Of course, the spoiled noble is a pretty time-honoured trope in story-telling, but it would have been nice to see that trope turned on its heel a little. It wouldn’t be quite so bad if there were a larger cast of NPCs for the PCs to interact with. But Muminofrah and Deka An-Keret are the only two NPCs of any significance that the PCs get any substantial time with. Now, to be fair, Deka An-Keret is a far more interesting character. She has complex goals and motivations and a strong personality. Unfortunately, her political position and duties prevent her from taking much of an active hand in the adventure beyond being an initial obstacle for the PCs.

There are also some oddities in the way the adventure assumes the PCs will keep going back to Muminofrah for additional library time, even when they’ve accessed the deeper and more secret parts of the library. The Great Library in Tephu is divided up into several different sections, and each of those sections technically needs additional permissions to access. Some of those sections are even located in different parts of the city, and not with the main Library itself. Those sections are in secret locations—locations so secret that even the librarians themselves don’t know where they are. What doesn’t make sense is what motivation the PCs themselves have to go get permission for those secret parts of the library once they’ve found them. Getting permission to enter the Vault of Hidden Wisdom, for example, doesn’t give them any special benefit to bypass the trap at the entrance (they still must essentially break in, even with permission) or to command the clockwork servant they can find there (it will help them in their researches regardless of whether they have permission to be there). Likewise, there are no guards or staff to report the PCs should they enter without permission. Highly lawful characters may wish to gain permission anyway as it’s the “right” thing to do, but less-lawful characters have no reason to keep going back to Muminofrah by this point.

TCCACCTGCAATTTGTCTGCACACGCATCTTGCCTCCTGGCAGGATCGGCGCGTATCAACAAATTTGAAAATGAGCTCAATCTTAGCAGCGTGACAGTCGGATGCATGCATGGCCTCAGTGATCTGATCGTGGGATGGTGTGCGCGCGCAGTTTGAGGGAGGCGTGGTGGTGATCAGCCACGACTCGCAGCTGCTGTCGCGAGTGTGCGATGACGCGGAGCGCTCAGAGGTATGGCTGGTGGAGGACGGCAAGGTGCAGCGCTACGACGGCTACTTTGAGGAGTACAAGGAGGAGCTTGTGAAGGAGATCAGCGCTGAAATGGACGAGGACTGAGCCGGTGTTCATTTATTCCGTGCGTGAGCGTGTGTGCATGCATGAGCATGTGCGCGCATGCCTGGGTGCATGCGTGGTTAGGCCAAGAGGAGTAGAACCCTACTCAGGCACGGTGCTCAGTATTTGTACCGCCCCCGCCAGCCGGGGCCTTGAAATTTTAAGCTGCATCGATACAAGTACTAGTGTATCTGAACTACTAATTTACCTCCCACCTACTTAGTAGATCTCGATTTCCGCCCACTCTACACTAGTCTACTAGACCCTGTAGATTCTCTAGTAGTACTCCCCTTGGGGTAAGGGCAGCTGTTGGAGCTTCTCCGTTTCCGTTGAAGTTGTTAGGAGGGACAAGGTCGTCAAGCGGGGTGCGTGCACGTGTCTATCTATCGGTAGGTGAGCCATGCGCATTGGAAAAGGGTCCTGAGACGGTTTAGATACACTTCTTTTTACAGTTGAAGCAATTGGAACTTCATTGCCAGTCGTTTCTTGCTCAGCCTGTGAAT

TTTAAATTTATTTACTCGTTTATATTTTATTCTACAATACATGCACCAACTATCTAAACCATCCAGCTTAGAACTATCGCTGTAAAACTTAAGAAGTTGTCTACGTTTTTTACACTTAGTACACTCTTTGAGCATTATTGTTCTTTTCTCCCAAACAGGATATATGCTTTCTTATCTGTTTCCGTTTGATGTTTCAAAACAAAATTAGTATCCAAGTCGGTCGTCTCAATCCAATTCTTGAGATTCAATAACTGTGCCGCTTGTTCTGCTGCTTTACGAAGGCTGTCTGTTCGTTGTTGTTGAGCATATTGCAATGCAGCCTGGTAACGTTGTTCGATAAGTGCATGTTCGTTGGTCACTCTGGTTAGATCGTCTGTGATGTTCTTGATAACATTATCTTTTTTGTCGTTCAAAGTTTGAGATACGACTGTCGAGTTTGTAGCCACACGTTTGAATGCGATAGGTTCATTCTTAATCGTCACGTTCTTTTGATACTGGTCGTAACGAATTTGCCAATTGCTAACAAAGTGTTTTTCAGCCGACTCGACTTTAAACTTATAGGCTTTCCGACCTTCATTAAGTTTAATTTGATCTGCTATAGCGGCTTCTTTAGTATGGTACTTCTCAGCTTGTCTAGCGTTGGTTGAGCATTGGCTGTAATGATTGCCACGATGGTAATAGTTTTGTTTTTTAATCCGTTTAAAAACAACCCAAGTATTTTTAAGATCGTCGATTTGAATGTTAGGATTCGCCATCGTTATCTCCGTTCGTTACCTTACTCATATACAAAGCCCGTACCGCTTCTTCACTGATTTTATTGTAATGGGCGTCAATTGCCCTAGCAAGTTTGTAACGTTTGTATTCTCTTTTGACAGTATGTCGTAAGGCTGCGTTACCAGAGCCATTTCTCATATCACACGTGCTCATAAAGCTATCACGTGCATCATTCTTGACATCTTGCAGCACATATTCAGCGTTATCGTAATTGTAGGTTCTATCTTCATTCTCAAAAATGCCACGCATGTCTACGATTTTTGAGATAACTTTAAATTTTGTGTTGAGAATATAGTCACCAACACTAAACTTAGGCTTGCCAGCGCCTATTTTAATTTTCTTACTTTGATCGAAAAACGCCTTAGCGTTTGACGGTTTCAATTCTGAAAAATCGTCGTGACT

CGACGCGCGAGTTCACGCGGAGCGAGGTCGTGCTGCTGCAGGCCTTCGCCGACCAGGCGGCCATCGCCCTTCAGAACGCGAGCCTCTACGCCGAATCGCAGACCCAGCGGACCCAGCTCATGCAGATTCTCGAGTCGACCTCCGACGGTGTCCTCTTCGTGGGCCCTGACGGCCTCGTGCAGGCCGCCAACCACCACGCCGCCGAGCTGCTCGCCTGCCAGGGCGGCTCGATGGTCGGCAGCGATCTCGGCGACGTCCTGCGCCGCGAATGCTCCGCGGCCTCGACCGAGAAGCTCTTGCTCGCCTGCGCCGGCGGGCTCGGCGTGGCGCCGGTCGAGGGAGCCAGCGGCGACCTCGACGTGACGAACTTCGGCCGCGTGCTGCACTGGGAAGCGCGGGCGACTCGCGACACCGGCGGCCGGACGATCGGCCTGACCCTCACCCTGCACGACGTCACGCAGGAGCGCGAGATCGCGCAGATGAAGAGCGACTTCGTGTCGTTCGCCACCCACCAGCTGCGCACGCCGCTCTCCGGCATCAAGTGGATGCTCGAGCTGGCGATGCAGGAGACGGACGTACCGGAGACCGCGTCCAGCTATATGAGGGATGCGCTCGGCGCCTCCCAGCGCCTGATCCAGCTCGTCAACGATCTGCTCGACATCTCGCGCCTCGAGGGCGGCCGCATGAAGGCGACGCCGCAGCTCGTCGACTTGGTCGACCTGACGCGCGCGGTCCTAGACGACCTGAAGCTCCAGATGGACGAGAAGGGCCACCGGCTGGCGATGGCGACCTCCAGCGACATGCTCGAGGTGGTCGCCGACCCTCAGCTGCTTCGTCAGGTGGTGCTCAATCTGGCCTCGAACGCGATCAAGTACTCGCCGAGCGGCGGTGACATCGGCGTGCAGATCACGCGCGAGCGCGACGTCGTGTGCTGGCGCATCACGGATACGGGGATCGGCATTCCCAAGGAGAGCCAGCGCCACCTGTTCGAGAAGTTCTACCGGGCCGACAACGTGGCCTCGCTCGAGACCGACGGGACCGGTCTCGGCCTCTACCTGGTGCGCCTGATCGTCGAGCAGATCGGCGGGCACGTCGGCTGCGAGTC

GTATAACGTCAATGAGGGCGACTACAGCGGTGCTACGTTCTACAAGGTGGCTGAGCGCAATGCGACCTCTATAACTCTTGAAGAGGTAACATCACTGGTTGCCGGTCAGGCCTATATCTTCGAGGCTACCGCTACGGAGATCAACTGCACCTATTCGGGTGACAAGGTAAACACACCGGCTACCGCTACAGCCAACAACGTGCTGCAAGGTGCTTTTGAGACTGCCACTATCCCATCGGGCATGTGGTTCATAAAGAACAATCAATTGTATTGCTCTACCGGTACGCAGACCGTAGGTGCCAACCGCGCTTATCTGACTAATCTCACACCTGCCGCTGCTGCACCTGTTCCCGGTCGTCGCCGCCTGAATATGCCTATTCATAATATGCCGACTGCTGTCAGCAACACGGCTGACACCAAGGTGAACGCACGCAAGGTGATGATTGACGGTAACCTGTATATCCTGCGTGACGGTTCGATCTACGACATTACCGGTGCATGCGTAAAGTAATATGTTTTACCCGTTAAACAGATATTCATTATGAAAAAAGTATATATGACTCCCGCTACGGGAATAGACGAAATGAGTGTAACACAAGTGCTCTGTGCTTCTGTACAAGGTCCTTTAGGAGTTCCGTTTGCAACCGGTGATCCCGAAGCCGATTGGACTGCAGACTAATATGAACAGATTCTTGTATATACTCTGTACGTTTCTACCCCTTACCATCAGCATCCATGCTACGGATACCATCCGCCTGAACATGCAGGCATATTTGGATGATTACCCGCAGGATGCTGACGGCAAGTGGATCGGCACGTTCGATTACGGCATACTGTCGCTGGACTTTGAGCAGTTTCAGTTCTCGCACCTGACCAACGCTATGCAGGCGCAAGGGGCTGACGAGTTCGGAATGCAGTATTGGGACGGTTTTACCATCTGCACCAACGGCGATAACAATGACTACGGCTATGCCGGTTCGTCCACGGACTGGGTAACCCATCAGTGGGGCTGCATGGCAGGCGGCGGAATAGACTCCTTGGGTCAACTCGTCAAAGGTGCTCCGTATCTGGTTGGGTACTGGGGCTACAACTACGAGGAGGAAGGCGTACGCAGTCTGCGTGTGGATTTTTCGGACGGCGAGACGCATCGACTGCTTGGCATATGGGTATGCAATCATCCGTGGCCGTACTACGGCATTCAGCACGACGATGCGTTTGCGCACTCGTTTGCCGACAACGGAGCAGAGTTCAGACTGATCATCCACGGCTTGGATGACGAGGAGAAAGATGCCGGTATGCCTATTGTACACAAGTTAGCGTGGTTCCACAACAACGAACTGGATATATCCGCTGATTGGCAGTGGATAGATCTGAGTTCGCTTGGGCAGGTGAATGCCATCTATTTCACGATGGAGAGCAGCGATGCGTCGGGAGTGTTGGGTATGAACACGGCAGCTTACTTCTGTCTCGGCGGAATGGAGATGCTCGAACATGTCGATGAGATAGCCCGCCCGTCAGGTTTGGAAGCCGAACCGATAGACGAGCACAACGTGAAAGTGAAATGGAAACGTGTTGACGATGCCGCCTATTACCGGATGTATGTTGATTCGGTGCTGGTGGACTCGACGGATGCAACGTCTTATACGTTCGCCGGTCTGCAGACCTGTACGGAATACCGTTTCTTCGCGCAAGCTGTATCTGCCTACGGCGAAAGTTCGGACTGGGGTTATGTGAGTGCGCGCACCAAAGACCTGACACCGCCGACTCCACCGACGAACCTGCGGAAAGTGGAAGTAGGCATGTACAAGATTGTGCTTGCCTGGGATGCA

On the plus side, Shifting Sands introduces a system for handling research that is simply brilliant. It’s a system I thoroughly intend to make use of in other adventures as well. In short, each section of the library is given a Complexity rating (the DC for checks) along with a certain number of knowledge points (kp), which work very similarly to hit points. Successful Knowledge checks inflict “damage” to the library’s kp (based on character class, with bards doing the most “damage”). As each section of the library is reduced to set kp levels, the characters uncover specific information. In some cases, certain parts of the library cannot be reduced below specific kp values unless the PCs also have access to other parts of the library. What I like about this system is that it makes the whole process of researching much more dynamic. The players still make Knowledge checks, but there’s a greater sense of reward for lowering the kp to the specified levels than there is for just beating a DC with a single check. It simulates an ongoing and lengthy task without taking ridiculously long and becoming tedious or boring.

During the time that the PCs are either entertaining Muminofrah or researching in the Great Library, the Cult of the Forgotten Pharaoh is not inactive. They have sent agents to Tephu to recover the Mask of the Forgotten Pharaoh from the PCs. Although there are a couple of scripted events involving the cultists, most of their activities in Tephu are left to the GM to handle, allowing the GM to spring them on the PCs when it’s most convenient or dramatic for their individual campaign.

These cultists report back to another group of cultists in the area of the Osirion Desert just west of Tephu known as the Parched Dunes. It is into the Parched Dunes where the PCs will utlimately find themselves headed once they have finished their investigations at the Library, for they learn that the way to find the tomb of Hakotep is to first find the tomb of Chisisek, the architect who designed Hakotep’s tomb. This, they learn, lies somewhere in the Parched Dunes. Of course, the Cult of the Forgotten Pharaoh is in the Parched Dunes because they, too, are looking for Chisisek’s tomb—and they beat the PCs there.